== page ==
Posted 11 March 2012, and backdated to match original post's date.
Spring is in the air - temps went from the low 80s to the 20s and back to the 70s - insects are gradually making their appearances. Plants are not yet eating wildlife. Hm. Maybe once the flowers go nuts. To celebrate the spring return of the bug-eat-bug world, here's a re-post from 27 July 2010, because we can. It was written during our summer of monitoring Aplomado Falcons, 10 miles east of Marathon.
"It's a trap!"
There's a little green plant with pretty white flowers that grows a few feet NW of our shade tarp.
We really didn't pay much attention to it until one day it ate a Pearl Crescent. Upon close inspection, it literally appeared that the butterfly was dead, stuck in between flowers and caught on a dead bloom. I had seen a butterfly in a similar situation in New Mexico almost a year ago, but the culprit had vanished. This time, the critter was still there. It was the dead bloom... also known as the Ambush Bug!
Technically a shrub is a woody plant around a meter in height. This plant is not a shrub. But I've affectionately started to call it the Ambush Shrub, Shrub of Doom, etc. On the first day that we saw the Pearl Crescent succumb to a tempting flower, only one Ambush Bug was noticed. That was the 16th. On the 18th, four were counted on four blossoms. On the 20th, there were six of them, still on four blossoms. And along with them, there were little flower spiders! So it wasn't too much of a surprise when a Reakirt's Blue was nectaring in an uncomfortable position...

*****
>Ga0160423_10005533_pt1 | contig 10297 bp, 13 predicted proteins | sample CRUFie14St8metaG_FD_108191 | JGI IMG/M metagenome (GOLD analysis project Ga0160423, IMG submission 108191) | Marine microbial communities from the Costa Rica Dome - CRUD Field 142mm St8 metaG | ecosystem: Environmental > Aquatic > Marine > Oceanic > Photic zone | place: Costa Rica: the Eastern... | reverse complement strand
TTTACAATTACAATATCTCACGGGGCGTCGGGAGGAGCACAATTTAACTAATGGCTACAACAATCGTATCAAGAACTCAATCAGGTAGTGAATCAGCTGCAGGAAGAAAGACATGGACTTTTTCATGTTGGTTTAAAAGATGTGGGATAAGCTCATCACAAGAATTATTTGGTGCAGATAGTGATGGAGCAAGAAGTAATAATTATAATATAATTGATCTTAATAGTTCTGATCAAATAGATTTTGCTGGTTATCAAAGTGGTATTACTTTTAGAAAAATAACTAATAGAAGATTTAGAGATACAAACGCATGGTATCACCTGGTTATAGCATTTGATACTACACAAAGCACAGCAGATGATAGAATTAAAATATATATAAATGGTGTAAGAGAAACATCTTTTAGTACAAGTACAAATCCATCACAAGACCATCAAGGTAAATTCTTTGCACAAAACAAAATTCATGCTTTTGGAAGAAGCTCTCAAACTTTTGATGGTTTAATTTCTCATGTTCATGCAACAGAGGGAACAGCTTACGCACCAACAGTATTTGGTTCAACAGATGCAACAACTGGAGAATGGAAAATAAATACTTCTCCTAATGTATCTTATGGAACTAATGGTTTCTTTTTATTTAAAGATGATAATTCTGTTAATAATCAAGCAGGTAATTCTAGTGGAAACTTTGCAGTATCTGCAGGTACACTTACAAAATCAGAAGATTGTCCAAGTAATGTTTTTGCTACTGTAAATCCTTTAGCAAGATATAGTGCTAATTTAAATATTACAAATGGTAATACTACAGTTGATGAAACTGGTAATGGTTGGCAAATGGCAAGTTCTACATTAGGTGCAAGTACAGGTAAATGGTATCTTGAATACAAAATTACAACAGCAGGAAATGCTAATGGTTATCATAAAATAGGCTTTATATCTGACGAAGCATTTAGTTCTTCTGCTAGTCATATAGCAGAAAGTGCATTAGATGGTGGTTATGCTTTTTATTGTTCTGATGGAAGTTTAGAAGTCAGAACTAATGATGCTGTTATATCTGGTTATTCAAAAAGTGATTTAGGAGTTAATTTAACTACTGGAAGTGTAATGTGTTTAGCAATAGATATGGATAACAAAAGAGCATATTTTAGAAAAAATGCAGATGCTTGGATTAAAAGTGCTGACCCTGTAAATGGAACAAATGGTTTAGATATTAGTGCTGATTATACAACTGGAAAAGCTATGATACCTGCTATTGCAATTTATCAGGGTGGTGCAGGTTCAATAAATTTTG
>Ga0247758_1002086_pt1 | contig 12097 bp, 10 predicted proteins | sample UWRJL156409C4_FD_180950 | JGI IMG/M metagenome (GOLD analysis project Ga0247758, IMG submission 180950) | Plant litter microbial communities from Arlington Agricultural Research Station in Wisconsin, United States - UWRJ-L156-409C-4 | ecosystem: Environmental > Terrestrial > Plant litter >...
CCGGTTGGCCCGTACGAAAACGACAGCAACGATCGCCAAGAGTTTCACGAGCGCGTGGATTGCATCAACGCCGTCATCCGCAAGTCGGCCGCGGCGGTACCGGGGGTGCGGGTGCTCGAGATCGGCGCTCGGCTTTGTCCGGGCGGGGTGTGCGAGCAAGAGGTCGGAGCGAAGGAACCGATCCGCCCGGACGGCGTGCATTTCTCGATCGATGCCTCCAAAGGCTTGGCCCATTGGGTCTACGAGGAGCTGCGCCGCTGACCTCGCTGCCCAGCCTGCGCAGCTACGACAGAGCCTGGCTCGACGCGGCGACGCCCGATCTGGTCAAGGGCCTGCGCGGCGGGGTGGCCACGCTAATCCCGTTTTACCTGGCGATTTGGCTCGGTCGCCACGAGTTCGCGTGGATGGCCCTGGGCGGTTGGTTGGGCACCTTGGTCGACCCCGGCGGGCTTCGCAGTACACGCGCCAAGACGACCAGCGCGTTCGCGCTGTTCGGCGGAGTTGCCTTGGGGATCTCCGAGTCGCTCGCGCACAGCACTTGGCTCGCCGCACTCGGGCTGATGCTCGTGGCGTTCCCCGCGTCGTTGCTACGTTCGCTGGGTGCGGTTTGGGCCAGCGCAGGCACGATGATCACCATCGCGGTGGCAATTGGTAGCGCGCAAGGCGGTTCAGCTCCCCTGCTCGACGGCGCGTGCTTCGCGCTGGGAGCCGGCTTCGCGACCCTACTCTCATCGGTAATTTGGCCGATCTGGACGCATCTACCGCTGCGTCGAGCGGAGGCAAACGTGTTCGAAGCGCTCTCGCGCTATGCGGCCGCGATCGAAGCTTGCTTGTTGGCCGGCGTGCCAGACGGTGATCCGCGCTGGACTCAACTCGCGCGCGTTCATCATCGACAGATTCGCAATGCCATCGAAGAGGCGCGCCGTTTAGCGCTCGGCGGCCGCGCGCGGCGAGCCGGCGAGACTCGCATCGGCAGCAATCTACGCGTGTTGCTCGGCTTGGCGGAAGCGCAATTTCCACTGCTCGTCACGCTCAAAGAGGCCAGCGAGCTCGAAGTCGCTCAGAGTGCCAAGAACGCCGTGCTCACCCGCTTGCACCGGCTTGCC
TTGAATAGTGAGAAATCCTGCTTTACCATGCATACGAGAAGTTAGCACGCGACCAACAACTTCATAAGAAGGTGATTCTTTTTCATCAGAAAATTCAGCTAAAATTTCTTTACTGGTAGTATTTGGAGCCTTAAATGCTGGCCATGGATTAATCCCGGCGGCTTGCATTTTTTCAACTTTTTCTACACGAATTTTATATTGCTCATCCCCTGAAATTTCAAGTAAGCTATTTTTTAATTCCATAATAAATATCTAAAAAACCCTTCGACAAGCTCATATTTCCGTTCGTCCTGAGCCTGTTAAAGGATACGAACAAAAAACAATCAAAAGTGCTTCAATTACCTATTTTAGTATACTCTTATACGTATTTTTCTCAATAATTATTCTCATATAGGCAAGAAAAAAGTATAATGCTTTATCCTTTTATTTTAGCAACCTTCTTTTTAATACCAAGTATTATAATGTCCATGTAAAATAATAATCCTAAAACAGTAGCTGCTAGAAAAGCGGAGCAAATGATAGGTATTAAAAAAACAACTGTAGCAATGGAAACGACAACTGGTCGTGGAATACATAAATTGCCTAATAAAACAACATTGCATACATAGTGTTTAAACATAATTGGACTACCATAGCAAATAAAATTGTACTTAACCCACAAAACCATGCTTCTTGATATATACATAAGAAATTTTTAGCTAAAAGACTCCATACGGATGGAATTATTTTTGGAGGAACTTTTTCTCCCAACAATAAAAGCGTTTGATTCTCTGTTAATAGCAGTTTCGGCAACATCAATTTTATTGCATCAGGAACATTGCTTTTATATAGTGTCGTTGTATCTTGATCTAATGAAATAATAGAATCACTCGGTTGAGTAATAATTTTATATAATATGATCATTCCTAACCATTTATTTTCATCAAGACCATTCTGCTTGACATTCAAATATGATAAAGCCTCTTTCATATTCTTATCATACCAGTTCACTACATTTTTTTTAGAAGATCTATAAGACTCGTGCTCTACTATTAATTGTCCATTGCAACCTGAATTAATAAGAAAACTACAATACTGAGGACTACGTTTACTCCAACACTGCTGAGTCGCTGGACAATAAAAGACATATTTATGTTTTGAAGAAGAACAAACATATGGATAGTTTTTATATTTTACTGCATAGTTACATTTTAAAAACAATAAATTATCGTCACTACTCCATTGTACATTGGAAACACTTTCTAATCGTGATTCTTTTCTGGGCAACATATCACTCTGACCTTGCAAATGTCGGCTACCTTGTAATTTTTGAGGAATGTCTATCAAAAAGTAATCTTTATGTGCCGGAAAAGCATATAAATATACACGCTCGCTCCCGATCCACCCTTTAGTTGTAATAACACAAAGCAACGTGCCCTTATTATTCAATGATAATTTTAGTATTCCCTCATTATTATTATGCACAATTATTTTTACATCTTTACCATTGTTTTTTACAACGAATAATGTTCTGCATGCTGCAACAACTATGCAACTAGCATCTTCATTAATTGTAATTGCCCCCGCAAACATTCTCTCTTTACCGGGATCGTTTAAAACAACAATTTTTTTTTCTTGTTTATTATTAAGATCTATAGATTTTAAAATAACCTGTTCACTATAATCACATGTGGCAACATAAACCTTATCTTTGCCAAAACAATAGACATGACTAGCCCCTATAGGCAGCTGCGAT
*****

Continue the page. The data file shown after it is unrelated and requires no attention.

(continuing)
How many threats to the butterfly can you find in the photo below?
It will be interesting to see how this menu diversifies over the next two months. Thankfully our Nysa Roadside Skipper hasn't fallen prey to the Ambush Plant yet, and hopefully our one Small Checkered Skipper at the site won't be the next, either. Granted, that may be the only way to get a cooperative photo of it!
Kind of looks like it wants a hug...
Our humble opinion:
Here's my awesome computer art skills answering the earlier question: 1 spider and 2 Ambush Bugs
We'll cut the post here and reminisce over how 2010 was the greenest, wettest, most spectacularly birdy and buggy year that has been seen out here for a long time. And it was followed by a record drought with incredible winds and heat and that combination led to record fires. Fires are necessary, but that was quite the combination of forces.
Eventually more of the Aplomado Falcon photos and videos will be cross-posted over here for easier access, but it's a species that has had nothing but uphill battles in this region. So for folks wishing to see them, we'll suggest Laguna Atascosa NWR and the Rio Grande Valley.